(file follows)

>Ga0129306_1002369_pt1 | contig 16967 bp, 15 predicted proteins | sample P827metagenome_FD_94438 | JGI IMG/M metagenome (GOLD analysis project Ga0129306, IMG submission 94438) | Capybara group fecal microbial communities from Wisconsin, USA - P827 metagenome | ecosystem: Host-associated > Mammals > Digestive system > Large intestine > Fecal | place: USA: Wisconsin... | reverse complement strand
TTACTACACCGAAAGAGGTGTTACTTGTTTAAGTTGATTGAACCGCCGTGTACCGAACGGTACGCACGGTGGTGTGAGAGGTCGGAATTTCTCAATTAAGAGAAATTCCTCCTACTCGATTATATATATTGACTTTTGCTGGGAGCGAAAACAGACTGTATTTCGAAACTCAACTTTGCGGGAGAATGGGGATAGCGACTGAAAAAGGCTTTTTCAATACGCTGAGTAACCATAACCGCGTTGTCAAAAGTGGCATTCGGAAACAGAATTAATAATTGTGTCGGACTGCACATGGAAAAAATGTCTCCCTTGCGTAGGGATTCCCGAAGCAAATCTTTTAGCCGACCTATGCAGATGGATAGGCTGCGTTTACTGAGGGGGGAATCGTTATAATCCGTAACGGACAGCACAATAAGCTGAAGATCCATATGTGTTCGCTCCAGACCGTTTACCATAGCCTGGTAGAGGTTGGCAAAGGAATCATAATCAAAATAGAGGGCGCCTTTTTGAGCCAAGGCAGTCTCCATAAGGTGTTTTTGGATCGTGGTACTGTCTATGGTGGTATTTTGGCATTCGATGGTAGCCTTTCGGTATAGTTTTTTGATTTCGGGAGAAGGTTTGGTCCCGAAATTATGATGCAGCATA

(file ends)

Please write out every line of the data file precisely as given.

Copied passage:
>Ga0129306_1002369_pt1 | contig 16967 bp, 15 predicted proteins | sample P827metagenome_FD_94438 | JGI IMG/M metagenome (GOLD analysis project Ga0129306, IMG submission 94438) | Capybara group fecal microbial communities from Wisconsin, USA - P827 metagenome | ecosystem: Host-associated > Mammals > Digestive system > Large intestine > Fecal | place: USA: Wisconsin... | reverse complement strand
TTACTACACCGAAAGAGGTGTTACTTGTTTAAGTTGATTGAACCGCCGTGTACCGAACGGTACGCACGGTGGTGTGAGAGGTCGGAATTTCTCAATTAAGAGAAATTCCTCCTACTCGATTATATATATTGACTTTTGCTGGGAGCGAAAACAGACTGTATTTCGAAACTCAACTTTGCGGGAGAATGGGGATAGCGACTGAAAAAGGCTTTTTCAATACGCTGAGTAACCATAACCGCGTTGTCAAAAGTGGCATTCGGAAACAGAATTAATAATTGTGTCGGACTGCACATGGAAAAAATGTCTCCCTTGCGTAGGGATTCCCGAAGCAAATCTTTTAGCCGACCTATGCAGATGGATAGGCTGCGTTTACTGAGGGGGGAATCGTTATAATCCGTAACGGACAGCACAATAAGCTGAAGATCCATATGTGTTCGCTCCAGACCGTTTACCATAGCCTGGTAGAGGTTGGCAAAGGAATCATAATCAAAATAGAGGGCGCCTTTTTGAGCCAAGGCAGTCTCCATAAGGTGTTTTTGGATCGTGGTACTGTCTATGGTGGTATTTTGGCATTCGATGGTAGCCTTTCGGTATAGTTTTTTGATTTCGGGAGAAGGTTTGGTCCCGAAATTATGATGCAGCATA